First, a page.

An ostomy is nothing to be embarrassed about and is no reason for withdrawing from life. People with ostomies have lived many years with active lives. You can live and love life, and travel, dance, golf, swim, join clubs, go to church, continue relationships and intimacy, and enjoy family, children, and grandchildren. Your privacy is important and only you need to decide whom to tell that you have an ostomy.
The following describe in more detail how you can cope with your ostomy and live a normal life. Click on a each to see the detailed information.
Always be prepared for the possibility that you may need to change your ostomy system at any time. Keep a small travel kit with you at all times stocked with a pouch, wafer and all other supplies you may require.
In general, there are no dietary restrictions for people with ostomies, as long as you chew your food well. Through the process of trial and error, you will learn which foods may produce gas and odor and which foods to avoid or decrease. It's not a bad idea to take a daily multivitamin with minerals to avoid possible vitamin and mineral deficiencies. To stay properly hydrated you should drink at least eight to ten glasses of water or other fluids each day, unless you have been advised by your doctor to restrict fluids.
As your strength returns you will be able to go back to your regular activities, including work, after the appropriate surgical healing time prescribed by your physician. While at work you may choose to confide in your employer or co-workers that you have an ostomy. A letter from your doctor to your employer may be helpful should the employer have doubts about your physical capabilities. If your job involves heavy lifting, check with your doctor about lifting restrictions; however, many persons who have ostomies can and do hold jobs that involve lifting, such as firemen, mechanics, truck drivers, and athletes.
If you encounter employability or insurance issues, the United Ostomy Associations of America (UOAA) offers advocacy support and advice.
People with ostomies have traveled the globe. Have a well-packed travel kit and when flying be sure to store it in your carry-on luggage. Take at least twice the supplies that you normally use.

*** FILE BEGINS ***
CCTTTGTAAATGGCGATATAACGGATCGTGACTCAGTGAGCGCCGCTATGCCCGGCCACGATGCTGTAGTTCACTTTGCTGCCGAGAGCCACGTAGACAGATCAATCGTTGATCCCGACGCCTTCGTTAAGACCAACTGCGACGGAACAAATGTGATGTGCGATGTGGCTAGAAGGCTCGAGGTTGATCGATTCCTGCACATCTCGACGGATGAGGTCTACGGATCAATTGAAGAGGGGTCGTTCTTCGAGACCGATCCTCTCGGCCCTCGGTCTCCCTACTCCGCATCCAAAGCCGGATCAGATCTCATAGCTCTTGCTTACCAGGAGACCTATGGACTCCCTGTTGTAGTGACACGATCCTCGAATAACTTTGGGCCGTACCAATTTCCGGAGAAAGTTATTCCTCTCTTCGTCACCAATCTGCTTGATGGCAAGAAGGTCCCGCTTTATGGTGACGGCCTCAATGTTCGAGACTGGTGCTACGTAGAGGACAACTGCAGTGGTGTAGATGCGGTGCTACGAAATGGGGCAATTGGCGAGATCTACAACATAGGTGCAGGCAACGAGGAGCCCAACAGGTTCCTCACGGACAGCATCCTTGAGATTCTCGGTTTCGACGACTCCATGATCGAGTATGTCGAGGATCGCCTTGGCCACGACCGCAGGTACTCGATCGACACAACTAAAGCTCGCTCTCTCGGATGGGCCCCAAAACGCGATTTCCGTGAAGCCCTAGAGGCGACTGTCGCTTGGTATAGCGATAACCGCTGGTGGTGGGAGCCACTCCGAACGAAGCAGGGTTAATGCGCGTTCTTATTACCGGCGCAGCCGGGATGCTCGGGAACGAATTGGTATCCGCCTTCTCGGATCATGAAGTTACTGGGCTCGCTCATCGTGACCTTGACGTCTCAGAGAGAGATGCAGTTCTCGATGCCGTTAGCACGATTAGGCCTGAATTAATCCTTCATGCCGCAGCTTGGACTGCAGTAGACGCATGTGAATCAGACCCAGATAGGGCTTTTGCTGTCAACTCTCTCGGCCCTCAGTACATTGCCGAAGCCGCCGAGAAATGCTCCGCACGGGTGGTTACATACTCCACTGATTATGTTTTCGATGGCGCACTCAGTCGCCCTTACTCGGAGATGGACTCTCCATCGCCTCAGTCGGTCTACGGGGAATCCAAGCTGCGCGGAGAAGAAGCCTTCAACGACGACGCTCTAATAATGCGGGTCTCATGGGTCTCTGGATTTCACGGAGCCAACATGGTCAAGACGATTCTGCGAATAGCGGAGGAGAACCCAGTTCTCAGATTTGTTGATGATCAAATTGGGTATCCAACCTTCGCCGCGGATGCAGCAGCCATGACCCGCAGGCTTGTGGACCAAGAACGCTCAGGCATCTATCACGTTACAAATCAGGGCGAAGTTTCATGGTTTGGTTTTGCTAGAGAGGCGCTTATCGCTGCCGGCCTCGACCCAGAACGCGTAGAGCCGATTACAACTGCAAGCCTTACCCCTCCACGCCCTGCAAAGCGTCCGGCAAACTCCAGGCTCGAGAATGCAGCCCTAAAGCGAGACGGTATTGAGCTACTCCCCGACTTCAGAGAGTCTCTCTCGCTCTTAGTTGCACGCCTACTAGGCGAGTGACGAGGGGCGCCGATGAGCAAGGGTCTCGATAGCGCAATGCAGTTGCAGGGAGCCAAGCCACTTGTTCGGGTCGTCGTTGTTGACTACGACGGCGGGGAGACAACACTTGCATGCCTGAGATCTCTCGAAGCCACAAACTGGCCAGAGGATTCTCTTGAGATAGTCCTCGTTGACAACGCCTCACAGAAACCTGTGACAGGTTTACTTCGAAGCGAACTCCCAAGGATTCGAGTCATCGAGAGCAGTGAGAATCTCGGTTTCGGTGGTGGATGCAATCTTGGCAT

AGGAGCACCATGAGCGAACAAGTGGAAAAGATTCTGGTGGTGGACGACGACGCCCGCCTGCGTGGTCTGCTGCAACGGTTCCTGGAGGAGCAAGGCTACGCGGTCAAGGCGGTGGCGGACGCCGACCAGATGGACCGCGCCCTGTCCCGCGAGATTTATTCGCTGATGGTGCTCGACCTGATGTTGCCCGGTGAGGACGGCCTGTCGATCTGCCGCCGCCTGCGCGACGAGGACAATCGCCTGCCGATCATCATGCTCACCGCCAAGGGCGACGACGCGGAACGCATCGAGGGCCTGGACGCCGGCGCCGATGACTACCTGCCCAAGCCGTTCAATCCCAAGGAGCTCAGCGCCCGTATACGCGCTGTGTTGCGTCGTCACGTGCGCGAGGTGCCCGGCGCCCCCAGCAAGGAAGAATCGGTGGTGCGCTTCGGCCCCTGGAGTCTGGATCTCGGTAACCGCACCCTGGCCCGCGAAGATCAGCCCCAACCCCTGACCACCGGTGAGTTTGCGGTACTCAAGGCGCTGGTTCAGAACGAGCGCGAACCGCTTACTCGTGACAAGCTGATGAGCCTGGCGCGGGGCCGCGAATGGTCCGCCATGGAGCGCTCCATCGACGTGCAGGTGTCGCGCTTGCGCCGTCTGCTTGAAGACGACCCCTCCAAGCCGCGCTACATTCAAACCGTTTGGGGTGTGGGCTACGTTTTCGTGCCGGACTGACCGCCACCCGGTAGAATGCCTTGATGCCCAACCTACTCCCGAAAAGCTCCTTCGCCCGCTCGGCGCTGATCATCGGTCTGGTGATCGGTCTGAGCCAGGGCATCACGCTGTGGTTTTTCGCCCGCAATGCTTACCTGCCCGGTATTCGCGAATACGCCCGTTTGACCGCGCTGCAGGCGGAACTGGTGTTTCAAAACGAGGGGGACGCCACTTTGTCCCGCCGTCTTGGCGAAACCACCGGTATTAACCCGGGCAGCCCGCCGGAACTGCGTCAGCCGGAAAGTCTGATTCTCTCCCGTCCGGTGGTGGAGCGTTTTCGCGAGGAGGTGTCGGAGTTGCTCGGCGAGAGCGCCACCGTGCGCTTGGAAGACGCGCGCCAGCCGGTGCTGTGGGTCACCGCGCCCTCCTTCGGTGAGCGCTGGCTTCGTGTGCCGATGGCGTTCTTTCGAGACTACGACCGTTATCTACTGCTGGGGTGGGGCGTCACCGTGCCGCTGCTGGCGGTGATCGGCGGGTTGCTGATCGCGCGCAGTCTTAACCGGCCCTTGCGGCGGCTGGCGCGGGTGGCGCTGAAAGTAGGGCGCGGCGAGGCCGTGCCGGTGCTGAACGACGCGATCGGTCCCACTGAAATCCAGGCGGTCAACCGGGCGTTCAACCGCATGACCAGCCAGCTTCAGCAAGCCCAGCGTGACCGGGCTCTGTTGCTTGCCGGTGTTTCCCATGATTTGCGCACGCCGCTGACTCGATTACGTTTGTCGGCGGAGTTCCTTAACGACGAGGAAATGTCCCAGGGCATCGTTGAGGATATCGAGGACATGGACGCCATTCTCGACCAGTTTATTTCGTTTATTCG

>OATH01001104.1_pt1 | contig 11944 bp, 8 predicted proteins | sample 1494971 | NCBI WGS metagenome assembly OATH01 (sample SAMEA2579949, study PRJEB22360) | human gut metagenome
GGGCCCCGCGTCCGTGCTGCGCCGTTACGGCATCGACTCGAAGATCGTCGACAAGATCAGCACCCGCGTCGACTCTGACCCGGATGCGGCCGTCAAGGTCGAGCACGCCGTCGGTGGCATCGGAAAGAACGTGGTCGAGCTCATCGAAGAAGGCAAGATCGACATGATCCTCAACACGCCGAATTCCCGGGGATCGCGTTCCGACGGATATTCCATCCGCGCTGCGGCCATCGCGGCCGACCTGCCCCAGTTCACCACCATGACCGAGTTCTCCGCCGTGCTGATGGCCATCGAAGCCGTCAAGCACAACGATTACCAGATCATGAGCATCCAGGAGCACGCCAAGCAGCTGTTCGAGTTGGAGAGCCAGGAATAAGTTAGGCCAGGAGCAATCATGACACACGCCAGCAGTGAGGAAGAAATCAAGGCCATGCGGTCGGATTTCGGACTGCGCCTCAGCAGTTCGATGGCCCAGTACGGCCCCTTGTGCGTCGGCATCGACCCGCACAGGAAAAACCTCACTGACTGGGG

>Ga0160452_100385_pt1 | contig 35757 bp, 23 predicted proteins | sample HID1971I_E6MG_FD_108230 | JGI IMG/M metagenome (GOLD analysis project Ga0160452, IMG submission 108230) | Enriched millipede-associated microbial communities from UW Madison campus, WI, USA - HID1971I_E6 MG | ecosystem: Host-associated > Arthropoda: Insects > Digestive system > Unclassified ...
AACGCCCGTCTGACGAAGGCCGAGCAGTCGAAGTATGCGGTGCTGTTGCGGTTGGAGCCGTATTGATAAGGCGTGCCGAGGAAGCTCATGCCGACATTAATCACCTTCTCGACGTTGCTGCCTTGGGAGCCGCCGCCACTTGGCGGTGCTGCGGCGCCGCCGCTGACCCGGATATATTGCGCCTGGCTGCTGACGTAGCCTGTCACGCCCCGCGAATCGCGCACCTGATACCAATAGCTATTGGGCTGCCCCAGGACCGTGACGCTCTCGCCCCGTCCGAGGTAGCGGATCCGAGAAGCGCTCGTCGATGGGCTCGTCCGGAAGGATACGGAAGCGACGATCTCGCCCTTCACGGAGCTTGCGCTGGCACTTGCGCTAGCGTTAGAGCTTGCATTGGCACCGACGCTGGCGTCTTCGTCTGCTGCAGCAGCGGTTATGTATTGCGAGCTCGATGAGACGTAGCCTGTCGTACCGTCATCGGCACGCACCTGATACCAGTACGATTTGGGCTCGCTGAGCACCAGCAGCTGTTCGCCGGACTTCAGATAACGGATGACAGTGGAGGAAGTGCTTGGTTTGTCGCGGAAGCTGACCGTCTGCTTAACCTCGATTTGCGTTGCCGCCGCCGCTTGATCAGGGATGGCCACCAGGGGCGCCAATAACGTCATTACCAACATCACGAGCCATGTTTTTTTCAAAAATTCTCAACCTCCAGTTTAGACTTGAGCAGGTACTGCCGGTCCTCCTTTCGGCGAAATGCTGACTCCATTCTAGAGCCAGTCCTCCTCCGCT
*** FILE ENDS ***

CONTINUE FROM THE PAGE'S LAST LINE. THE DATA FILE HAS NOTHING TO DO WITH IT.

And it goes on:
You may bathe or shower with or without your ostomy system on your abdomen. If bathing with it on, just pat the skin dry when done. When it is time for a change, you may want to prepare the ostomy wafer in advance of the shower. It is okay to bathe or shower even without the ostomy system on as exposure to air or contact with soap and water will not hurt or enter the stoma.
You can still enjoy water activities such as swimming, scuba diving and sailing. The following tips may help make these types of activities less worrisome for you:
Ostomy surgery should not negatively affect a trusting, intact relationship. It is normal to feel self-conscious and sensitive about the change in your body. Communication and trust are at the heart of the healing process. It is important to share your feelings with your spouse or loved one, and to respond to their concerns as well. It is important to realize that it is possible for pelvic surgery to disrupt both the nerves and the vascular supply to the genitals. In addition, other treatments such as radiation, chemotherapy, or medications may interfere with sexual function. Do not be afraid to discuss this with your physician, and seek the advice of a specialist or sexual counselor if needed.
The following tips can help enhance your intimacy:
Sometimes people with ostomies feel as if they have to have a bowel movement out of their rectum, or they feel fullness in that area. If you still have your rectum and anus, this could be an accumulation of mucus within the rectum; you may even pass some mucus. The feeling of fullness and mucus drainage should eventually subside; you can wear a sanitary napkin to catch any mucus drainage in the meantime. Sometimes just sitting on the toilet as if to have a bowel movement helps.